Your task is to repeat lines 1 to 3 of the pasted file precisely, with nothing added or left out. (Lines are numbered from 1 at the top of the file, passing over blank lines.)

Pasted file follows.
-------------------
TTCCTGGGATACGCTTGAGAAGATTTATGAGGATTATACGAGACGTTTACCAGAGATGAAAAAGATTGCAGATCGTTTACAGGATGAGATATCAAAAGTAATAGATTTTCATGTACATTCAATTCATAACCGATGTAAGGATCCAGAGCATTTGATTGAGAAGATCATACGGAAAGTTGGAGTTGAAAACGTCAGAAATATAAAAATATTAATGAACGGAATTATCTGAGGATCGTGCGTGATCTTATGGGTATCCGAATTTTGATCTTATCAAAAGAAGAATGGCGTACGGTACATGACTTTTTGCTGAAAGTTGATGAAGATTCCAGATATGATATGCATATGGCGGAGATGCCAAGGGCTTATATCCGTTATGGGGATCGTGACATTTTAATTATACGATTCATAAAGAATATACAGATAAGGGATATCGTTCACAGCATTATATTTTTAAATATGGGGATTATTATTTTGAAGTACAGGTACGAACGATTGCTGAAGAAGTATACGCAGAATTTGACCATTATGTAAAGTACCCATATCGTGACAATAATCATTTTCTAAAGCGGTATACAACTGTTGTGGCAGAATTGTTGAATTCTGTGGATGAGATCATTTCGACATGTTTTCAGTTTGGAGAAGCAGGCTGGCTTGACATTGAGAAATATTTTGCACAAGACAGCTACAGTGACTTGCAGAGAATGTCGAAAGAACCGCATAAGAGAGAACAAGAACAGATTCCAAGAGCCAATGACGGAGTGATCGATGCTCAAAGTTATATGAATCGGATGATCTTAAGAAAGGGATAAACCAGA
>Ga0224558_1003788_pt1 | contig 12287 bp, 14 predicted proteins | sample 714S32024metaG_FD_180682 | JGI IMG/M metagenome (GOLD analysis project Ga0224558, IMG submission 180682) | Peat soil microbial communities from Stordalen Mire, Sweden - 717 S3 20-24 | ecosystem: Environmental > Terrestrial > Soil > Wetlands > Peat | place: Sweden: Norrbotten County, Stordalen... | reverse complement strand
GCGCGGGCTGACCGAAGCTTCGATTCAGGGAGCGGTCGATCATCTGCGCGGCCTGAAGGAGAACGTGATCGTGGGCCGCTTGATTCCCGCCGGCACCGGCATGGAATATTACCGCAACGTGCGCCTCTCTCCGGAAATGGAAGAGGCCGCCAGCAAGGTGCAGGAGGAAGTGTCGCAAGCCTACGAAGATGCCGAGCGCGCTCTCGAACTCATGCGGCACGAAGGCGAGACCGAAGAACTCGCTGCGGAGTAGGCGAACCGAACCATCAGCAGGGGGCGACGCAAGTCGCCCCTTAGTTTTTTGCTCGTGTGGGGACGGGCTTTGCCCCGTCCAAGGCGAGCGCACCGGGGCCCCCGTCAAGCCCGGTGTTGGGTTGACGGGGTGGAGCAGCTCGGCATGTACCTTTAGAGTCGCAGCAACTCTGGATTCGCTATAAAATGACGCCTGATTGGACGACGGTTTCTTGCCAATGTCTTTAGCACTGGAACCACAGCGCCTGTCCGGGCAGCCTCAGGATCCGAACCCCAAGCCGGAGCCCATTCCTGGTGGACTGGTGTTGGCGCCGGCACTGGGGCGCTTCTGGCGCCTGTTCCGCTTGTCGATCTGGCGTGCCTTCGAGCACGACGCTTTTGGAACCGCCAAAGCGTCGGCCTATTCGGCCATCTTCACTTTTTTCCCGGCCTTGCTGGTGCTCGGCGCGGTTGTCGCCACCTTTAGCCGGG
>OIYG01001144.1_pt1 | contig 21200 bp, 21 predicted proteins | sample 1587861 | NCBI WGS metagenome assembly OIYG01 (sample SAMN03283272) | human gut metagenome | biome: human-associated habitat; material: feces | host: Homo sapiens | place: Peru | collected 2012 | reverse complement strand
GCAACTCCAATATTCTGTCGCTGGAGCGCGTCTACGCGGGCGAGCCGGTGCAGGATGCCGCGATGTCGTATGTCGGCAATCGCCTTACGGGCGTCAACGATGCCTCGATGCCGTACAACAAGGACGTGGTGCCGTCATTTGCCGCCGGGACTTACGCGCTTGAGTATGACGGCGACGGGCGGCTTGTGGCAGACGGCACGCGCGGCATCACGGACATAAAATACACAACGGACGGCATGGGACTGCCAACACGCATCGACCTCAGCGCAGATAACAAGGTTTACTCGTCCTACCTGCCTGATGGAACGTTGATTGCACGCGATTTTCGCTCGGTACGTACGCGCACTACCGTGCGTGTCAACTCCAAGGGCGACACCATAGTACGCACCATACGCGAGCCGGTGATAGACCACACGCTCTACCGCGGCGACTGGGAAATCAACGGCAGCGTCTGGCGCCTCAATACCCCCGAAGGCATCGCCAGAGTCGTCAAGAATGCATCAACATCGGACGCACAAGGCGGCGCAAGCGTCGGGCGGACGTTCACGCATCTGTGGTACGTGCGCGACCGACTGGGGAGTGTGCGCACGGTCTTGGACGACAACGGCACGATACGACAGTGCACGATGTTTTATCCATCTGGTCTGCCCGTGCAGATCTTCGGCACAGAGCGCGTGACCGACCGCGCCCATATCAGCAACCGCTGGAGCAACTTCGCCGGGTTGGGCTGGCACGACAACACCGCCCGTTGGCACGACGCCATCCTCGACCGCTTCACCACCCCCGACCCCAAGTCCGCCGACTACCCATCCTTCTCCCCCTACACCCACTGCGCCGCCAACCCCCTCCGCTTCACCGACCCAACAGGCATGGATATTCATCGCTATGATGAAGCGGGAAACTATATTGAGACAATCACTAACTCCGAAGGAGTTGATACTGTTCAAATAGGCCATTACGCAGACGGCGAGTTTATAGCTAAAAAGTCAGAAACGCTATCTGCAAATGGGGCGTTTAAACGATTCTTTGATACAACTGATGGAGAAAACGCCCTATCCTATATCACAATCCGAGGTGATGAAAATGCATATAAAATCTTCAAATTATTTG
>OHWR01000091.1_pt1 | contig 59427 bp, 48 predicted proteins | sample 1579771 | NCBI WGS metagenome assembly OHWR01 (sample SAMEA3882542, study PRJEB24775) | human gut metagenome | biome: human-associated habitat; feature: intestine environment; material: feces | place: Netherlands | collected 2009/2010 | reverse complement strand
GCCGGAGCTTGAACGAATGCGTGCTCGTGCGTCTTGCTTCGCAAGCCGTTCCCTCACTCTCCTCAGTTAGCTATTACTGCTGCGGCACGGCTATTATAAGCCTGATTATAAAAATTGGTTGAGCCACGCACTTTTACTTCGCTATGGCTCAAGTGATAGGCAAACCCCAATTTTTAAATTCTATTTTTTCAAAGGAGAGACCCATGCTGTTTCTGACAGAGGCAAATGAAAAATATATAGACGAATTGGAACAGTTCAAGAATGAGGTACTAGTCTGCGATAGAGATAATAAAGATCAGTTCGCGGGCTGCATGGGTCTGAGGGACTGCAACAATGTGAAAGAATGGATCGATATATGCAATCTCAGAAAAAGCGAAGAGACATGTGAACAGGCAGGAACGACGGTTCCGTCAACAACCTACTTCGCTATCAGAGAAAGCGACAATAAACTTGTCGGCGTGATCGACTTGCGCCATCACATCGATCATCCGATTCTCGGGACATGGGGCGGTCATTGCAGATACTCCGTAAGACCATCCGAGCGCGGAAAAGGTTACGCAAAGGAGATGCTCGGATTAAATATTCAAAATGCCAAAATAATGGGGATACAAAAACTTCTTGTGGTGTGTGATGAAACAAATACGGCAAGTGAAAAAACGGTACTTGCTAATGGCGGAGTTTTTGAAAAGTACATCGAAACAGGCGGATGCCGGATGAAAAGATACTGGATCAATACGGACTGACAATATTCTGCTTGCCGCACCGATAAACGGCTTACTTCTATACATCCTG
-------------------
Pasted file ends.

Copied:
TTCCTGGGATACGCTTGAGAAGATTTATGAGGATTATACGAGACGTTTACCAGAGATGAAAAAGATTGCAGATCGTTTACAGGATGAGATATCAAAAGTAATAGATTTTCATGTACATTCAATTCATAACCGATGTAAGGATCCAGAGCATTTGATTGAGAAGATCATACGGAAAGTTGGAGTTGAAAACGTCAGAAATATAAAAATATTAATGAACGGAATTATCTGAGGATCGTGCGTGATCTTATGGGTATCCGAATTTTGATCTTATCAAAAGAAGAATGGCGTACGGTACATGACTTTTTGCTGAAAGTTGATGAAGATTCCAGATATGATATGCATATGGCGGAGATGCCAAGGGCTTATATCCGTTATGGGGATCGTGACATTTTAATTATACGATTCATAAAGAATATACAGATAAGGGATATCGTTCACAGCATTATATTTTTAAATATGGGGATTATTATTTTGAAGTACAGGTACGAACGATTGCTGAAGAAGTATACGCAGAATTTGACCATTATGTAAAGTACCCATATCGTGACAATAATCATTTTCTAAAGCGGTATACAACTGTTGTGGCAGAATTGTTGAATTCTGTGGATGAGATCATTTCGACATGTTTTCAGTTTGGAGAAGCAGGCTGGCTTGACATTGAGAAATATTTTGCACAAGACAGCTACAGTGACTTGCAGAGAATGTCGAAAGAACCGCATAAGAGAGAACAAGAACAGATTCCAAGAGCCAATGACGGAGTGATCGATGCTCAAAGTTATATGAATCGGATGATCTTAAGAAAGGGATAAACCAGA
>Ga0224558_1003788_pt1 | contig 12287 bp, 14 predicted proteins | sample 714S32024metaG_FD_180682 | JGI IMG/M metagenome (GOLD analysis project Ga0224558, IMG submission 180682) | Peat soil microbial communities from Stordalen Mire, Sweden - 717 S3 20-24 | ecosystem: Environmental > Terrestrial > Soil > Wetlands > Peat | place: Sweden: Norrbotten County, Stordalen... | reverse complement strand
GCGCGGGCTGACCGAAGCTTCGATTCAGGGAGCGGTCGATCATCTGCGCGGCCTGAAGGAGAACGTGATCGTGGGCCGCTTGATTCCCGCCGGCACCGGCATGGAATATTACCGCAACGTGCGCCTCTCTCCGGAAATGGAAGAGGCCGCCAGCAAGGTGCAGGAGGAAGTGTCGCAAGCCTACGAAGATGCCGAGCGCGCTCTCGAACTCATGCGGCACGAAGGCGAGACCGAAGAACTCGCTGCGGAGTAGGCGAACCGAACCATCAGCAGGGGGCGACGCAAGTCGCCCCTTAGTTTTTTGCTCGTGTGGGGACGGGCTTTGCCCCGTCCAAGGCGAGCGCACCGGGGCCCCCGTCAAGCCCGGTGTTGGGTTGACGGGGTGGAGCAGCTCGGCATGTACCTTTAGAGTCGCAGCAACTCTGGATTCGCTATAAAATGACGCCTGATTGGACGACGGTTTCTTGCCAATGTCTTTAGCACTGGAACCACAGCGCCTGTCCGGGCAGCCTCAGGATCCGAACCCCAAGCCGGAGCCCATTCCTGGTGGACTGGTGTTGGCGCCGGCACTGGGGCGCTTCTGGCGCCTGTTCCGCTTGTCGATCTGGCGTGCCTTCGAGCACGACGCTTTTGGAACCGCCAAAGCGTCGGCCTATTCGGCCATCTTCACTTTTTTCCCGGCCTTGCTGGTGCTCGGCGCGGTTGTCGCCACCTTTAGCCGGG